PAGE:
• New Ways to Save on Water

    When it comes to water conservation, there are only so many times one can repeat the same old tips and tricks: install aerators on handsinks, use pre-rinse spray valves at dishwashing stations, buy water-saving warewashers. Most of us get it already.

  • Rainwater Collection & Irrigation for Foodservice

    While the concept isn't new, rainwater collection continues to gain acceptance among foodservice operators.

  • Cultivating a Green Culture

    Going "green" is no easy task. But cultivating a "green" culture, meaning working to get an operation's entire staff, management team, vendors and associates in line with sustainability initiatives in order to create a more viable business over time — well, that's an even more challenging task.

  • A Close Look at Pret A Manger’s Consumer-Side Recycling

    When foodservice operators elect to make changes to their businesses, many of them choose to start small or with the least complex aspect of the project and move forward from there. Well, when it came to implementing a recycling program for its units here in the United States, Pret A Manger took the opposite approach.

  • Q&A with Energy Star

    In researching its article "The Truth and Consequences about Energy Star," FE&S requested an interview with a representative from Energy Star and the Environmental Protection Agency. Unfortunately, the EPA could not arrange an interview but its media relations department did provide answers via email to the six questions submitted by FE&S. Below please find the EPA's responses to FE&S' questions about the Energy Star program.

  • The Truth and Consequences about Energy Star

    Everyone knows about Energy Star. What most foodservice professionals don't realize is that the program is about to undergo some significant changes that could impact the industry.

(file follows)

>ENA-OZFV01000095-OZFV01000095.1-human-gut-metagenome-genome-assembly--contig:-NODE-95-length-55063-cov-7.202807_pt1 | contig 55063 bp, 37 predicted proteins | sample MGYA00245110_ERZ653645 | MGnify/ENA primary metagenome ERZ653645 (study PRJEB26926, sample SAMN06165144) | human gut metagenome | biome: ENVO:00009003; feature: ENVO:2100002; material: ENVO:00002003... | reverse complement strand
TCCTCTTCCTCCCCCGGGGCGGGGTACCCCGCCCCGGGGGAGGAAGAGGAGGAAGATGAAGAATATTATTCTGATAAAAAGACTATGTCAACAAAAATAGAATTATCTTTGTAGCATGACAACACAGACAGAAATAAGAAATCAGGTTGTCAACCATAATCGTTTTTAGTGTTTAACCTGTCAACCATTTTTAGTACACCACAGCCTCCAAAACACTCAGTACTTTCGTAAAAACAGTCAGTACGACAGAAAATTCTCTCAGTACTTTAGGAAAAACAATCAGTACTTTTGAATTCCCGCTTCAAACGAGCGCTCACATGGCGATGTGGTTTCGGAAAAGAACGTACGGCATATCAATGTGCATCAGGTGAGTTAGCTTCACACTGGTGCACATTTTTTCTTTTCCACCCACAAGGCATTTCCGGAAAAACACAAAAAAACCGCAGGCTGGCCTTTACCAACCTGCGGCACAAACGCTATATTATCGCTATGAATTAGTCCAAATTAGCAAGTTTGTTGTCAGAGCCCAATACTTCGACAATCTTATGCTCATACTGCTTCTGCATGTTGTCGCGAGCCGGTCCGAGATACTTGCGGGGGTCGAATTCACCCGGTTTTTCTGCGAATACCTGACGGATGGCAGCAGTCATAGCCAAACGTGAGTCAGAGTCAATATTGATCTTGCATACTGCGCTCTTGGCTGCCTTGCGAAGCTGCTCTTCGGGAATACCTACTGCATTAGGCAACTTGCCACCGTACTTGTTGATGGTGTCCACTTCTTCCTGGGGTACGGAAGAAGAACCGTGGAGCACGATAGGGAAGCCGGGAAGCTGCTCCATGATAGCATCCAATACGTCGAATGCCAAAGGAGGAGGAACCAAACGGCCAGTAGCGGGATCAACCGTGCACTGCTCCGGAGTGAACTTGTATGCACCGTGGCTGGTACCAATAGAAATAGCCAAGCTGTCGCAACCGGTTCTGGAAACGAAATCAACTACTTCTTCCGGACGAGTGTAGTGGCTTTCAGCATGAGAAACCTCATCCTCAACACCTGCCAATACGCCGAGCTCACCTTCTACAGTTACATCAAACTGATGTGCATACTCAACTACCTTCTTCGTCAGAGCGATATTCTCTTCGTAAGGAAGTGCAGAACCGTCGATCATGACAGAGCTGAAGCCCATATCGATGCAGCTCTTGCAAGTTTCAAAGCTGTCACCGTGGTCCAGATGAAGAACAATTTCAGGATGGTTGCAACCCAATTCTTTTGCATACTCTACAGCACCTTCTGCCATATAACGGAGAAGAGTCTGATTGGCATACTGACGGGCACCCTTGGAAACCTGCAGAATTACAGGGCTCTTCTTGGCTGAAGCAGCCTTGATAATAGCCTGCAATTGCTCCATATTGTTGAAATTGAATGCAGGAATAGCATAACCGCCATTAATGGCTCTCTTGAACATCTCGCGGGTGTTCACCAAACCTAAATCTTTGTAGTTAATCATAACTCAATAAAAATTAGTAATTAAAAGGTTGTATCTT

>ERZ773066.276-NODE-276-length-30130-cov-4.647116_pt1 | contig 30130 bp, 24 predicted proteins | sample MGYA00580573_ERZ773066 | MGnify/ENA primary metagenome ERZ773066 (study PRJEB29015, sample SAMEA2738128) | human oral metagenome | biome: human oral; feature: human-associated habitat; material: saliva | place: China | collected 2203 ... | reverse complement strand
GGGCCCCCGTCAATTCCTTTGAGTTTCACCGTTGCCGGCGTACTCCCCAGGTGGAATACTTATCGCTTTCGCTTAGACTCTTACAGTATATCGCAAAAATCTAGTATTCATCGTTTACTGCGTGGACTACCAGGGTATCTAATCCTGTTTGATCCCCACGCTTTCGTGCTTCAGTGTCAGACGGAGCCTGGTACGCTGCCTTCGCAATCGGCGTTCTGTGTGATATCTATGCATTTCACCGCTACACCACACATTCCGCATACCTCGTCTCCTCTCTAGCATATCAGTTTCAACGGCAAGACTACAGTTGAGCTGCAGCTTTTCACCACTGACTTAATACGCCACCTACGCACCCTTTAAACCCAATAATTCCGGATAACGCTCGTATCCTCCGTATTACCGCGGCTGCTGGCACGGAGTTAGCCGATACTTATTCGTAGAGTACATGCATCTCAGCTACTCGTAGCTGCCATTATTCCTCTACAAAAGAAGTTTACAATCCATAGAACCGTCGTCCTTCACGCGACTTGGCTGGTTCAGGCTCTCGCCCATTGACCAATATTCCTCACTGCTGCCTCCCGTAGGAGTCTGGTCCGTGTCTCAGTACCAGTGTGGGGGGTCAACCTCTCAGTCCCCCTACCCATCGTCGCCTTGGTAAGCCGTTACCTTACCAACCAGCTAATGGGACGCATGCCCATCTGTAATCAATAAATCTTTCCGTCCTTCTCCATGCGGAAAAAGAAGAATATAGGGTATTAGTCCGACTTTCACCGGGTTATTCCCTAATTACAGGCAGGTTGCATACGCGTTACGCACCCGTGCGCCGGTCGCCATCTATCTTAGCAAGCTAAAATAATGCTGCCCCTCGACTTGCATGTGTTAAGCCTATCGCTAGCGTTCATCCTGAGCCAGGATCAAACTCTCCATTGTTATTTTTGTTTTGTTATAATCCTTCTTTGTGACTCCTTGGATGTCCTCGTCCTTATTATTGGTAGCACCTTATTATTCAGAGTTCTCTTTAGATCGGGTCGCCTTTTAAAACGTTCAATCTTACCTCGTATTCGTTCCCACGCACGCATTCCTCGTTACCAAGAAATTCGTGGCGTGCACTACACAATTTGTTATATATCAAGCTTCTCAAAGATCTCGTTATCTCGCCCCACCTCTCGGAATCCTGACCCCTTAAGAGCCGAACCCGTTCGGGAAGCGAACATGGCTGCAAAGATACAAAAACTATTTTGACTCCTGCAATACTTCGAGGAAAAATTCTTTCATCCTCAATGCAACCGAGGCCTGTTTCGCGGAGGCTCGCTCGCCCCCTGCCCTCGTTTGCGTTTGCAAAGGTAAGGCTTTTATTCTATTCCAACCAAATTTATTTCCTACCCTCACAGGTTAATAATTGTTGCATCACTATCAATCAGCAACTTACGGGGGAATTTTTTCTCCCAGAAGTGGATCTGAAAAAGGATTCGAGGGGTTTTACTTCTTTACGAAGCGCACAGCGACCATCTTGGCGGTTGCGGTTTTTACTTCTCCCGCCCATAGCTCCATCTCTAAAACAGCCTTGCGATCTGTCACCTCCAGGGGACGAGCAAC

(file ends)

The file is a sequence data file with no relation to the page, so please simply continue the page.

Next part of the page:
• Sustainability: Starbucks Rolls Out Recycling for Recyclable Disposables

  • Sustainability Case Study: Phasing In Sustainability at Kimpton Hotel Properties

    Some say the Kimpton Hotel group was ahead of its time almost a decade ago when they started introducing environmentally friendly initiatives before the term "green" had washed over the country.

  • Sustainability: The Role of Equipment and Supplies in Creating Greener Foodservice Operations

    Sourcing energy-efficient and water-saving equipment and reducing waste in labor and production are ways to develop more sustainable foodservice operations.

  • Energy Saving Maintenance Tips for Foodservice Equipment

    Veteran service agent Bruce Peeling shares some basic foodservice equipment maintenance tips that will help ensure an item continues to function at peak efficiency.

  • Green Tip: The Role of Cleaning and Maintenance in Energy Efficiency

    When trying to create an environmentally friendly foodservice environment, most operators take the proper first step of specifying energy-efficient equipment. What often gets overlooked, though, is the fact maintaining an energy-efficient environment is much more of an ongoing process that requires proper cleaning and maintenance of equipment.

  • Green Gets Going in Foodservice

    Many foodservice companies are searching for innovative ideas but the easiest one to implement may be creating a greener operation.

  • Water Conservation: Dishwashers

    Despite the number of options available for reducing water costs associated with dishwashing, the drawback remains that there has been little research in terms of total life-cycle costs. “Usage can very day by day,” says Chris Moyer, manager of Conserve.restaurant.org, the National Restaurant Association’s sustainable information resource.